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Anesth Analg. 2004 Apr;98(4):986-9, table of contents.

Skin sensitivity to rocuronium and vecuronium: a randomized controlled prick-testing study in healthy volunteers.

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  • 1Department of Anesthesia and Critical Care Medicine, University Hospital and Paris XII Val-de-Marne School of Medicine, Créteil, France. gilles.dhonneur@hmn.ap-hop-paris.fr

Abstract

Prick tests are frequently used for the authentication of neuromuscular blocking drugs (NMBDs) as causative drugs for anaphylactic reactions during anesthesia. Unfortunately, the actual threshold concentration for skin testing remains debatable for most NMBDs. We studied the flare and wheal responses to prick tests with rocuronium and vecuronium. Thirty healthy, nonatopic, anesthesia-naive male and female volunteers (14 men and 16 women) from 18 to 40 yr of age were assigned randomly to receive a total of 10 prick tests-4 ascending dilutions (1:1000, 1:100, 1:10, and 1) of rocuronium and vecuronium and 2 controls-on both forearms. An assessor blinded to the assignment monitored systemic and skin responses to NMBDs and measured wheal and flare surfaces immediately after and 15 min after prick tests. None of the volunteers experienced any immediate systemic or cutaneous responses to rocuronium or vecuronium. Although a dilution of 1:1000 of both NMBDs failed to promote any skin response at 15 min, 50% and 40% of the subjects had a positive skin reaction to undiluted rocuronium and vecuronium, respectively. We demonstrated a sex effect related to smaller threshold concentration-induced cutaneous reactions in female volunteers to both muscle relaxants. Our observation questions the reliability of prick testing with undiluted solutions of rocuronium and vecuronium for the diagnosis of allergy.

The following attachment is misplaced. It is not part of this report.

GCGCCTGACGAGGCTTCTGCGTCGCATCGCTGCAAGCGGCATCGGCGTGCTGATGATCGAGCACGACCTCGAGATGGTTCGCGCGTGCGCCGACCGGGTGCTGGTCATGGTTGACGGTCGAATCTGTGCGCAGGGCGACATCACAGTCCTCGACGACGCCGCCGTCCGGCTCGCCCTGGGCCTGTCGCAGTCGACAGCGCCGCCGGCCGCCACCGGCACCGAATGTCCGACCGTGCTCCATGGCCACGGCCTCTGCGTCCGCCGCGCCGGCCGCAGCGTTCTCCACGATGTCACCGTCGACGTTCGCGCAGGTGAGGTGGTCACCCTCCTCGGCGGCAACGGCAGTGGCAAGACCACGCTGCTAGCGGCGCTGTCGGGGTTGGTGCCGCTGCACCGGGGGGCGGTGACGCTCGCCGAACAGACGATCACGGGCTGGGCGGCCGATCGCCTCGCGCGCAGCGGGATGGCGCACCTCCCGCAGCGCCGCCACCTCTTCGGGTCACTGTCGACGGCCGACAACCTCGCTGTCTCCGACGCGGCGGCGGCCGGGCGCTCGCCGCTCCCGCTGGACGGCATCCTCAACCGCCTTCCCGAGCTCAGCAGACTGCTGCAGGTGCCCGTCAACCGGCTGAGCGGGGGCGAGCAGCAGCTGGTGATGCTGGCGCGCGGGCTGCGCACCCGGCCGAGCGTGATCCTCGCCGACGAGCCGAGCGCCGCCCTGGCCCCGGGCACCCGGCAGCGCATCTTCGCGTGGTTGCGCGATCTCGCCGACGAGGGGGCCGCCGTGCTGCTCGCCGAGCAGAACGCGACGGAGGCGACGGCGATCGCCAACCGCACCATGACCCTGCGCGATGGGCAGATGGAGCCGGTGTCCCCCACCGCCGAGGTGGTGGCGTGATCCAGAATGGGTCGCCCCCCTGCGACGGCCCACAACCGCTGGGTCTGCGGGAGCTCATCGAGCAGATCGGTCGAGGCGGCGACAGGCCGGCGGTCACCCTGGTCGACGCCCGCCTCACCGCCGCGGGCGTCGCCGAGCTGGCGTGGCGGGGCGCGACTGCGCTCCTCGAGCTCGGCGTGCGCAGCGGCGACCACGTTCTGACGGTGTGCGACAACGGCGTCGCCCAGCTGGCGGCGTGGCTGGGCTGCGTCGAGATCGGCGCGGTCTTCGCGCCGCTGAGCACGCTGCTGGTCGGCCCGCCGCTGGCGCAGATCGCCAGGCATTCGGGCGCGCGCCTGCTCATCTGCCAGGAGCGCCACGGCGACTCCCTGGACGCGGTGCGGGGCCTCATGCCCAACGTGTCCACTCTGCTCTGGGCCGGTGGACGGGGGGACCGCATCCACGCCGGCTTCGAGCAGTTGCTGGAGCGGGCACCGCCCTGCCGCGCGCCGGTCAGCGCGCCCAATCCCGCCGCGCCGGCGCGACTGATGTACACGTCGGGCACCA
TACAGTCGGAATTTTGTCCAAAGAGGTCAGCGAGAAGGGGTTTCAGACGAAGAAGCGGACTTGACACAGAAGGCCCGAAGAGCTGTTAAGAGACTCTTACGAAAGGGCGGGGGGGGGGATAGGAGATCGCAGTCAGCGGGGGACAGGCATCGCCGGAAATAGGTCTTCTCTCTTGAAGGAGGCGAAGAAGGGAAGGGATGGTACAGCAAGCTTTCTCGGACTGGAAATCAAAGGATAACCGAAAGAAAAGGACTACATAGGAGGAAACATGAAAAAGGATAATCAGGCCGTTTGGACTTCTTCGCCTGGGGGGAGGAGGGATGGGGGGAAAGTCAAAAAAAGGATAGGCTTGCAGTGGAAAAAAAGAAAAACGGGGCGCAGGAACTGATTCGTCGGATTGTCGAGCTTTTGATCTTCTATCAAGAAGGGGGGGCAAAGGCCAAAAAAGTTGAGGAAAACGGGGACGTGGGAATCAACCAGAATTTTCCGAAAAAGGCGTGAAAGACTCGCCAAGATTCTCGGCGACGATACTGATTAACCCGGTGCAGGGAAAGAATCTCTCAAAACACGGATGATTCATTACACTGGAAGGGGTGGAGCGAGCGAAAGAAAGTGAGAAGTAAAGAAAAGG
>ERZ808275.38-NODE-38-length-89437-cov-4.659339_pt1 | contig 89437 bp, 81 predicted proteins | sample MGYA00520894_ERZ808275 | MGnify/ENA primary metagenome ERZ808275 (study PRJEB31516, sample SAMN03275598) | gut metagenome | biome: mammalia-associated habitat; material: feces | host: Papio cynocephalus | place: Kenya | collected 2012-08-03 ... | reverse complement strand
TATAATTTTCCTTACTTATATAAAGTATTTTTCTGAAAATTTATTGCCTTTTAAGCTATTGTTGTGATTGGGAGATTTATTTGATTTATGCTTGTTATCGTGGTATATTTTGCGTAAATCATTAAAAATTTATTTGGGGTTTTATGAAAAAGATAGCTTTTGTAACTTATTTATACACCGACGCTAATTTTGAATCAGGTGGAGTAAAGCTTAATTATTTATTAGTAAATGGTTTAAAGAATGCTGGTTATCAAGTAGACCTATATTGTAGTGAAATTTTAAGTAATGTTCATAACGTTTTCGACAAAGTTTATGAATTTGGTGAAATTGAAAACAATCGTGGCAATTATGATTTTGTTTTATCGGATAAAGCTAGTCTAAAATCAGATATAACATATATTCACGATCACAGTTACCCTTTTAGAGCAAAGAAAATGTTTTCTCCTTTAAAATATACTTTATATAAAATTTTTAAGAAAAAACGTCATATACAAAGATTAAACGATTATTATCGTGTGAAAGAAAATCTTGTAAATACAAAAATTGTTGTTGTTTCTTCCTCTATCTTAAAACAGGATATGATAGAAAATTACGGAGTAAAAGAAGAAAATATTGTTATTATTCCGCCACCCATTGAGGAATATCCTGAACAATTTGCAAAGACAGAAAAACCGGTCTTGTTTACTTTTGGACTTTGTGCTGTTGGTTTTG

IMPLICATIONS:

Building concentration-skin response curves to prick tests with rocuronium and vecuronium in healthy, nonatopic, anesthesia-naive male and female volunteers demonstrated that the nonreactive concentration for both muscle relaxants is the 1:1000 dilution of the stock solutions. Our observation calls into question the past practice of prick-testing skin for sensitivity to neuromuscular blocking drugs by using undiluted solutions.

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PMID:
15041585
[PubMed - indexed for MEDLINE]
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